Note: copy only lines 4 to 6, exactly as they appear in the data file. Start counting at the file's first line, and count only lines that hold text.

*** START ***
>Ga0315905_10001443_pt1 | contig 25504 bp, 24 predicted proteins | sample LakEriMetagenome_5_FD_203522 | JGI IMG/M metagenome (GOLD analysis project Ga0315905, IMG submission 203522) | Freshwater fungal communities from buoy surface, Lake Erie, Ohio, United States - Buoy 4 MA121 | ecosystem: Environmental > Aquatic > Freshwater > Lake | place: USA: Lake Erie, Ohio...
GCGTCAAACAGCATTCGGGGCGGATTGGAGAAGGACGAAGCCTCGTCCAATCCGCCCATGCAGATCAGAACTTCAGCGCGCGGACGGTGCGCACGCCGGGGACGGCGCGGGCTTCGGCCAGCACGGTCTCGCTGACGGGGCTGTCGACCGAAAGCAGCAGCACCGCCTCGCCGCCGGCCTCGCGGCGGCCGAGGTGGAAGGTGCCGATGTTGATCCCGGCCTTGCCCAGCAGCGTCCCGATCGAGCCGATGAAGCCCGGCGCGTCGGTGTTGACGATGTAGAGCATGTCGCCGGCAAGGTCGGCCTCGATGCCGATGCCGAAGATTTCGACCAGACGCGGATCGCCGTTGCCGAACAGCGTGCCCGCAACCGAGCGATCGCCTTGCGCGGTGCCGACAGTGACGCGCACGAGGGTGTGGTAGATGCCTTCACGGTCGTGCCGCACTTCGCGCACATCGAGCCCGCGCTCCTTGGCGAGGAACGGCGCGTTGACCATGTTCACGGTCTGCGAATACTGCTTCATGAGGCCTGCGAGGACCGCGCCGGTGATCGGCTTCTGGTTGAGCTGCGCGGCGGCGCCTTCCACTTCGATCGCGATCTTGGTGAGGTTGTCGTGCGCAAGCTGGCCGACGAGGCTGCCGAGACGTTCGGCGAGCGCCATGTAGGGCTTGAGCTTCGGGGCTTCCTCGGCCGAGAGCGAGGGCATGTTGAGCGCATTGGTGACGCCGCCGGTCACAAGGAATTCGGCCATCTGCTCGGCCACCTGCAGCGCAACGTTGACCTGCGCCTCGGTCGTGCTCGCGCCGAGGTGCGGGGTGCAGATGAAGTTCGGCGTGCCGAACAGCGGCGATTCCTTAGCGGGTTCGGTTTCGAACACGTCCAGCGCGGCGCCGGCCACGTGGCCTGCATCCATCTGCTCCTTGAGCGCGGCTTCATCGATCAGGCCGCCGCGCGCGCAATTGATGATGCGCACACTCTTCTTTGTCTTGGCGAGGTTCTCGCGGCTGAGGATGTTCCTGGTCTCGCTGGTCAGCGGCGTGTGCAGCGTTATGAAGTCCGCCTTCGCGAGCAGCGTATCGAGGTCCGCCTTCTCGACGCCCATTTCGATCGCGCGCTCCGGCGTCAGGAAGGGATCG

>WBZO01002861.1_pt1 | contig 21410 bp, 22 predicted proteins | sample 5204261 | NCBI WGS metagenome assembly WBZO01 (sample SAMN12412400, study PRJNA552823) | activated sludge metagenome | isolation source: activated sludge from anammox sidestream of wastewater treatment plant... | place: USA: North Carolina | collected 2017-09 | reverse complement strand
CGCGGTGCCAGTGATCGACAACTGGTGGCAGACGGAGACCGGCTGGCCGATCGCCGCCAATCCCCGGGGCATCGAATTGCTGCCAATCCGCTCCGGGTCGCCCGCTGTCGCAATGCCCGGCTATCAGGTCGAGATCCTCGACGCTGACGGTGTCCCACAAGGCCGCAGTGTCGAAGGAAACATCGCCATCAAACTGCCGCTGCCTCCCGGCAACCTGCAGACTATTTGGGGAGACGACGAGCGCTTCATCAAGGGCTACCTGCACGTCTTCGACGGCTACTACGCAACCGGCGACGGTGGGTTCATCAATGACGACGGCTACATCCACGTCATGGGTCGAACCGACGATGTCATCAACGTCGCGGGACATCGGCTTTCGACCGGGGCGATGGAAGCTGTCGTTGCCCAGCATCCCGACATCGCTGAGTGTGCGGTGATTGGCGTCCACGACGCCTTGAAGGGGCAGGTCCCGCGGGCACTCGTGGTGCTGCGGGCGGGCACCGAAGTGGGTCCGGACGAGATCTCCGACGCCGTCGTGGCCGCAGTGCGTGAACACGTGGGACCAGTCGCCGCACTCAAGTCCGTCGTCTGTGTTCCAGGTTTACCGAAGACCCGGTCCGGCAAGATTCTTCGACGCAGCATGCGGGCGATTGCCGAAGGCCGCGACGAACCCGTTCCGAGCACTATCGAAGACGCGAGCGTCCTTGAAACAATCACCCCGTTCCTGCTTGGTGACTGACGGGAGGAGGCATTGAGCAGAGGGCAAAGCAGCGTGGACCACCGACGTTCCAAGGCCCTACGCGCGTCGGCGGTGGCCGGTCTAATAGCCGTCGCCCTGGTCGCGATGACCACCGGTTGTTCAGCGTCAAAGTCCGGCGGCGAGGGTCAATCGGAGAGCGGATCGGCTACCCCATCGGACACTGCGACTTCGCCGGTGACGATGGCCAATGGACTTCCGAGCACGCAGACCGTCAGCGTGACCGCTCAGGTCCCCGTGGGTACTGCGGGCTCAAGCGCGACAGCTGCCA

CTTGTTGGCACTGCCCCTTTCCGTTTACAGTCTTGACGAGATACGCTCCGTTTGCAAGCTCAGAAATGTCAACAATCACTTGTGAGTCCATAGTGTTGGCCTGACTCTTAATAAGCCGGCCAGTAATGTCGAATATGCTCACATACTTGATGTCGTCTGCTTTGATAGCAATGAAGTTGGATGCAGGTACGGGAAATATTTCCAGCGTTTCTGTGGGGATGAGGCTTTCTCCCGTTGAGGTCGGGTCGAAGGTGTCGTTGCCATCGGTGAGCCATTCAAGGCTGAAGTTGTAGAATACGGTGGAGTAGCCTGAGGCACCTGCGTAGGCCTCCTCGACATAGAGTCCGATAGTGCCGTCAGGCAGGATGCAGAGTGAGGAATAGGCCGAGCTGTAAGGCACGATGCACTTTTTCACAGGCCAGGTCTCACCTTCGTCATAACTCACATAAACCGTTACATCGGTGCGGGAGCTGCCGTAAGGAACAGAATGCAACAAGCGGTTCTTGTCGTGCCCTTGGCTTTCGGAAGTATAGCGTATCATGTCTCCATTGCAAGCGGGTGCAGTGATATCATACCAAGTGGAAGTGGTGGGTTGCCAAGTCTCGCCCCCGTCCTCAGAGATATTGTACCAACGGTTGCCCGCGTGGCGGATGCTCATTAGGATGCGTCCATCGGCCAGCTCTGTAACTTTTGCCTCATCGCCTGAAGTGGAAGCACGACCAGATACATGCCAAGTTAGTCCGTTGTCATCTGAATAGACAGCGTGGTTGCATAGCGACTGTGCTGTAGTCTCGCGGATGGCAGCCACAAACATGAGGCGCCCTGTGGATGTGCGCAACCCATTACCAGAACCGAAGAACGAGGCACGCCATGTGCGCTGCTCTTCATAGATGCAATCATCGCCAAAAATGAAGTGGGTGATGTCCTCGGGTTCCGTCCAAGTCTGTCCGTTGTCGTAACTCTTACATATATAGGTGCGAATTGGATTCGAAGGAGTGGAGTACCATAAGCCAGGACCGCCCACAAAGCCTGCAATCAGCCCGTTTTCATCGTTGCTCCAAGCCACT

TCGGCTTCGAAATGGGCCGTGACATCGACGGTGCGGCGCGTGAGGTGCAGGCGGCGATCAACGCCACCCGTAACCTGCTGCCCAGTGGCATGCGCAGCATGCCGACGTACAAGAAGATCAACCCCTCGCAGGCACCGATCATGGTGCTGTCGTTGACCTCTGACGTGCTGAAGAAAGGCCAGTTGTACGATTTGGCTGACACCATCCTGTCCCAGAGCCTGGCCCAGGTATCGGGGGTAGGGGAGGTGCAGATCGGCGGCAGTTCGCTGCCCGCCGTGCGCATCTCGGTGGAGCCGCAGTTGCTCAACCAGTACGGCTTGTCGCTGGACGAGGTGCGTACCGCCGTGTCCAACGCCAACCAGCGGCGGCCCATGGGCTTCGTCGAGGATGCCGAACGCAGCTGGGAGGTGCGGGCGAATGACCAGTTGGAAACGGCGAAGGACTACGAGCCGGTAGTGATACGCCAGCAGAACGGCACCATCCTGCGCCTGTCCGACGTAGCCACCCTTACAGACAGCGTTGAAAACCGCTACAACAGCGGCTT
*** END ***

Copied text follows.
CGCGGTGCCAGTGATCGACAACTGGTGGCAGACGGAGACCGGCTGGCCGATCGCCGCCAATCCCCGGGGCATCGAATTGCTGCCAATCCGCTCCGGGTCGCCCGCTGTCGCAATGCCCGGCTATCAGGTCGAGATCCTCGACGCTGACGGTGTCCCACAAGGCCGCAGTGTCGAAGGAAACATCGCCATCAAACTGCCGCTGCCTCCCGGCAACCTGCAGACTATTTGGGGAGACGACGAGCGCTTCATCAAGGGCTACCTGCACGTCTTCGACGGCTACTACGCAACCGGCGACGGTGGGTTCATCAATGACGACGGCTACATCCACGTCATGGGTCGAACCGACGATGTCATCAACGTCGCGGGACATCGGCTTTCGACCGGGGCGATGGAAGCTGTCGTTGCCCAGCATCCCGACATCGCTGAGTGTGCGGTGATTGGCGTCCACGACGCCTTGAAGGGGCAGGTCCCGCGGGCACTCGTGGTGCTGCGGGCGGGCACCGAAGTGGGTCCGGACGAGATCTCCGACGCCGTCGTGGCCGCAGTGCGTGAACACGTGGGACCAGTCGCCGCACTCAAGTCCGTCGTCTGTGTTCCAGGTTTACCGAAGACCCGGTCCGGCAAGATTCTTCGACGCAGCATGCGGGCGATTGCCGAAGGCCGCGACGAACCCGTTCCGAGCACTATCGAAGACGCGAGCGTCCTTGAAACAATCACCCCGTTCCTGCTTGGTGACTGACGGGAGGAGGCATTGAGCAGAGGGCAAAGCAGCGTGGACCACCGACGTTCCAAGGCCCTACGCGCGTCGGCGGTGGCCGGTCTAATAGCCGTCGCCCTGGTCGCGATGACCACCGGTTGTTCAGCGTCAAAGTCCGGCGGCGAGGGTCAATCGGAGAGCGGATCGGCTACCCCATCGGACACTGCGACTTCGCCGGTGACGATGGCCAATGGACTTCCGAGCACGCAGACCGTCAGCGTGACCGCTCAGGTCCCCGTGGGTACTGCGGGCTCAAGCGCGACAGCTGCCA

CTTGTTGGCACTGCCCCTTTCCGTTTACAGTCTTGACGAGATACGCTCCGTTTGCAAGCTCAGAAATGTCAACAATCACTTGTGAGTCCATAGTGTTGGCCTGACTCTTAATAAGCCGGCCAGTAATGTCGAATATGCTCACATACTTGATGTCGTCTGCTTTGATAGCAATGAAGTTGGATGCAGGTACGGGAAATATTTCCAGCGTTTCTGTGGGGATGAGGCTTTCTCCCGTTGAGGTCGGGTCGAAGGTGTCGTTGCCATCGGTGAGCCATTCAAGGCTGAAGTTGTAGAATACGGTGGAGTAGCCTGAGGCACCTGCGTAGGCCTCCTCGACATAGAGTCCGATAGTGCCGTCAGGCAGGATGCAGAGTGAGGAATAGGCCGAGCTGTAAGGCACGATGCACTTTTTCACAGGCCAGGTCTCACCTTCGTCATAACTCACATAAACCGTTACATCGGTGCGGGAGCTGCCGTAAGGAACAGAATGCAACAAGCGGTTCTTGTCGTGCCCTTGGCTTTCGGAAGTATAGCGTATCATGTCTCCATTGCAAGCGGGTGCAGTGATATCATACCAAGTGGAAGTGGTGGGTTGCCAAGTCTCGCCCCCGTCCTCAGAGATATTGTACCAACGGTTGCCCGCGTGGCGGATGCTCATTAGGATGCGTCCATCGGCCAGCTCTGTAACTTTTGCCTCATCGCCTGAAGTGGAAGCACGACCAGATACATGCCAAGTTAGTCCGTTGTCATCTGAATAGACAGCGTGGTTGCATAGCGACTGTGCTGTAGTCTCGCGGATGGCAGCCACAAACATGAGGCGCCCTGTGGATGTGCGCAACCCATTACCAGAACCGAAGAACGAGGCACGCCATGTGCGCTGCTCTTCATAGATGCAATCATCGCCAAAAATGAAGTGGGTGATGTCCTCGGGTTCCGTCCAAGTCTGTCCGTTGTCGTAACTCTTACATATATAGGTGCGAATTGGATTCGAAGGAGTGGAGTACCATAAGCCAGGACCGCCCACAAAGCCTGCAATCAGCCCGTTTTCATCGTTGCTCCAAGCCACT

TCGGCTTCGAAATGGGCCGTGACATCGACGGTGCGGCGCGTGAGGTGCAGGCGGCGATCAACGCCACCCGTAACCTGCTGCCCAGTGGCATGCGCAGCATGCCGACGTACAAGAAGATCAACCCCTCGCAGGCACCGATCATGGTGCTGTCGTTGACCTCTGACGTGCTGAAGAAAGGCCAGTTGTACGATTTGGCTGACACCATCCTGTCCCAGAGCCTGGCCCAGGTATCGGGGGTAGGGGAGGTGCAGATCGGCGGCAGTTCGCTGCCCGCCGTGCGCATCTCGGTGGAGCCGCAGTTGCTCAACCAGTACGGCTTGTCGCTGGACGAGGTGCGTACCGCCGTGTCCAACGCCAACCAGCGGCGGCCCATGGGCTTCGTCGAGGATGCCGAACGCAGCTGGGAGGTGCGGGCGAATGACCAGTTGGAAACGGCGAAGGACTACGAGCCGGTAGTGATACGCCAGCAGAACGGCACCATCCTGCGCCTGTCCGACGTAGCCACCCTTACAGACAGCGTTGAAAACCGCTACAACAGCGGCTT